6. I remeber reading this study a short while back while I was searching for studies on prevalency of female perpetrators of sexual ause and rape. I actually exclaimed out loud “no shit!” when I read this sentence in the abstract:

    Statistical analyses reveal a significant difference in sentence length between men and women, but not in the expected direction.

    Now, this can of course be interpreted as not expected if one believe in the null-hypothesis and as TS says it doesn’t rule out that these researchers set out to disprove the evil woman theory.
    However, we have this on page 150 (my emphasis):

    However, it can be argued that the most compelling case for the selective chiv-
    alry hypothesis or evil woman theory stems from the examination of more specific
    behaviors as they apply to traditional gender roles. Unfortunately, those studies that
    examine sentencing differences between male and female offenders have typically
    found little to no support for the theory
    (Farnsworth & Teske, 1995; Mustard, 2001;
    Rodriguez et al., 2006; Steffensmeier, Kramer, & Streifel, 1993).


    That choice of words at least to me suggest that the authors initially believed the evil woman theory/hypothesis.

  7. Tamen, I would agree except the researchers seem to favor the “chivalry” theory. That makes me think that they disagreed with the “evil woman” hypothesis.

  8. So women appear more capable of rehabilitation.

    Gee, I wonder why that is? Could it by any chance have something to do with everybody’s willingness to excuse women’s crimes or even blame them on other people’s failings?
    I really think this supposed “superior capability of rehabilitation” should not just be accepted as some inherent difference between the sexes. Without more information we should assume it’s another example of sexual discrimination. I realize, the researchers did not make a statement about this, though the justice system clearly does and that should have been studied at least a little.

  9. Toysoldier,

    I guess we’ll just have to disagree about this matter of little practical importance. However, I can’t help but to put in another reason for my understanding:

    Although there has been extensive research addressing each of these theoretical explanations, the focus of the current research will be that of selective chivalry or the evil woman thesis that may possess the best opportunity of explaining differences in sentencing based on specific behaviors. As the current research addresses specifically sentencing differences between male and female sex offenders, it will inform our empirical understanding of the elective chivalry thesis, and by extension, the chivalry hypothesis.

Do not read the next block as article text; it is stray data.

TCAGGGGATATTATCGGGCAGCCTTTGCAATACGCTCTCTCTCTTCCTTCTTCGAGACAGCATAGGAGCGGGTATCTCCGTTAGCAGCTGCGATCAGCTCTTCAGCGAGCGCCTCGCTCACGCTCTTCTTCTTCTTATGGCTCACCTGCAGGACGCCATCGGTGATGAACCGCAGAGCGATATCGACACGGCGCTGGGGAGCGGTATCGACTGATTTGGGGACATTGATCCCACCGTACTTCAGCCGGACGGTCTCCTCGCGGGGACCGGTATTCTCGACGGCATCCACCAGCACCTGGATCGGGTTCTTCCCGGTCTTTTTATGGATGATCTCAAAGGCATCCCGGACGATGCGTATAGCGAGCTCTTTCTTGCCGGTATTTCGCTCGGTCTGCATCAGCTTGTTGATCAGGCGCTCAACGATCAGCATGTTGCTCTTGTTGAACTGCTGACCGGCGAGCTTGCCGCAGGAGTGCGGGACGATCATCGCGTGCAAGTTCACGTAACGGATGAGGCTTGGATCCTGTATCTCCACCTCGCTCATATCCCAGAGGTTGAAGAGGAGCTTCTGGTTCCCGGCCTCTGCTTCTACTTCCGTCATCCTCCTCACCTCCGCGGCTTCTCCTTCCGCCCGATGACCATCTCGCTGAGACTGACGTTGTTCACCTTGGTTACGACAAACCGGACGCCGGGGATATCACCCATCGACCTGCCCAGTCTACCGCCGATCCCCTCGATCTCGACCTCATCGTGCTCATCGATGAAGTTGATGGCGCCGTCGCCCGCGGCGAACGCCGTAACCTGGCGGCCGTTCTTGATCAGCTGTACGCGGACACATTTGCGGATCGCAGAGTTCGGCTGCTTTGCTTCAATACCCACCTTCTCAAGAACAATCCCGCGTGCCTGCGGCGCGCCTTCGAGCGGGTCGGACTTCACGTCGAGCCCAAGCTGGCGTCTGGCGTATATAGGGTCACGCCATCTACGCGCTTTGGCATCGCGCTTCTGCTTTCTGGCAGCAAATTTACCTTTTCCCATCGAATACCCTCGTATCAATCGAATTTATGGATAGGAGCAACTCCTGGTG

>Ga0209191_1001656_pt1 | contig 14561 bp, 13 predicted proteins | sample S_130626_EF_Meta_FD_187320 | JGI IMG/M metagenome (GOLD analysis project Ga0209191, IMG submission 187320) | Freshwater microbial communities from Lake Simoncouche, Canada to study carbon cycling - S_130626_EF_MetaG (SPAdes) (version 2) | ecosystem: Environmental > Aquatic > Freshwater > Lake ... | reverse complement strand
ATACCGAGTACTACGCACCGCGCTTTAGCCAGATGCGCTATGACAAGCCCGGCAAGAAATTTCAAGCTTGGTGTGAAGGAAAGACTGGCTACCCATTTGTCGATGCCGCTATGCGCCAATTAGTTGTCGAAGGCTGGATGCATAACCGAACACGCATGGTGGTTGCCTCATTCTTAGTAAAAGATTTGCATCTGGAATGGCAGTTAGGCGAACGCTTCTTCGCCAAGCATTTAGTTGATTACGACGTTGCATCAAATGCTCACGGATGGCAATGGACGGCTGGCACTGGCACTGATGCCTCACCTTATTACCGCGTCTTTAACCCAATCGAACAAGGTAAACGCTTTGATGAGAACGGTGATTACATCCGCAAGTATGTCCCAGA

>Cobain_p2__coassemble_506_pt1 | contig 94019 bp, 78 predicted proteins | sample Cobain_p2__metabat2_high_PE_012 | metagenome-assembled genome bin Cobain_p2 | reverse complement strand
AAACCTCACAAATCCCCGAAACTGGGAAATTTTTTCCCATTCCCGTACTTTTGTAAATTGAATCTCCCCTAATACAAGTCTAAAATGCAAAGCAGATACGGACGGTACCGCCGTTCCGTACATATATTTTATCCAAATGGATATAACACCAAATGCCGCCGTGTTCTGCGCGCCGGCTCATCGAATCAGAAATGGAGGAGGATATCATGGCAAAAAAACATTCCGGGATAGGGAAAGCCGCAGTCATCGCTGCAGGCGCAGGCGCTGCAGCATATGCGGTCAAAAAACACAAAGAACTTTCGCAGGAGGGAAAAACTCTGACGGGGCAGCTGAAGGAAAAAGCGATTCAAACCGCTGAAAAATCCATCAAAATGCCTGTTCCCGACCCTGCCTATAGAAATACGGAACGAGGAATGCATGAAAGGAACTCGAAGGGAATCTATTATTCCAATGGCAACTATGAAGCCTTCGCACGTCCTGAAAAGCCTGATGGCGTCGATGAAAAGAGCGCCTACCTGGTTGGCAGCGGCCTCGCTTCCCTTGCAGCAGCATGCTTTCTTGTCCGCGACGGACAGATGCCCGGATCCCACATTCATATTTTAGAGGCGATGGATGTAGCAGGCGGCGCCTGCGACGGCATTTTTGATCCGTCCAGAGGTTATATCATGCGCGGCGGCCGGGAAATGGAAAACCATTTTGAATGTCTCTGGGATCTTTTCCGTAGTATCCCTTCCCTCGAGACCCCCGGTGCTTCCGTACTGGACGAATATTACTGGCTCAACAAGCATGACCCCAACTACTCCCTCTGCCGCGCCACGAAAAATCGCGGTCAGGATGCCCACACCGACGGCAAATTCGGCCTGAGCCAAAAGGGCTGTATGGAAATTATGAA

The sentence emphasized by me above suggest even more that they at some point thought the selective chivalry or the evil woman thesis (selective chivalry seem to just be another name for the evil woman theory*) may hold the best opportunity to explain any sentencing differences between male and female offenders. I assume that they by the term “current research” means their own study.

    To the researchers’ credit, yes it does seem like they favour the chivalry theory in the end, but I suspect that is only after they got an for them unexpected empirical results which were incompatible with the hypothesis they originally though were most likely (selective chivalry/evil woman). So in the end what I think of what their initial belief is not that important since they did the right thing and adjusted their belief towards the hypothesis best supported by the empirical data (or rather at another hypothesis than the one which was disproven by the empirical data).

    * I found this description of selective chivalry in the study:

    The concept of selective chivalry, or the evil woman thesis, works contrary to the
    chivalry hypothesis by attempting to explain transgressions of traditional gender roles
    and responses to them. Selective chivalry posits that those who break the traditional
    gender roles would be given harsher sanctions than one would normally expect from
    the chivalry hypothesis (Rodriguez et al., 2006).

  10. Feckless: Please don’t let that stop you from posting your analysis of that study. I for one find it interesting to read several people’s take on a subject.

  11. Oh I am going to post but I get that strange “you stole that one vibe” from that. More than usual. I also did not read the above and I hope my reply will go in a different direction. Also the pressure to get this done. I am a lazy git recently….

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  20. I know this for a fact.My x wife molested my daughter at 4 years old .She is now 8. No one believes her .I have some video that is hard to see but you know things are going on that shouildnt be. I clled children services they dont believe me nor do the plolice. I just feel like Im fighting a losing battle I dont know what else to do.I alled children service 3 times and still nothing.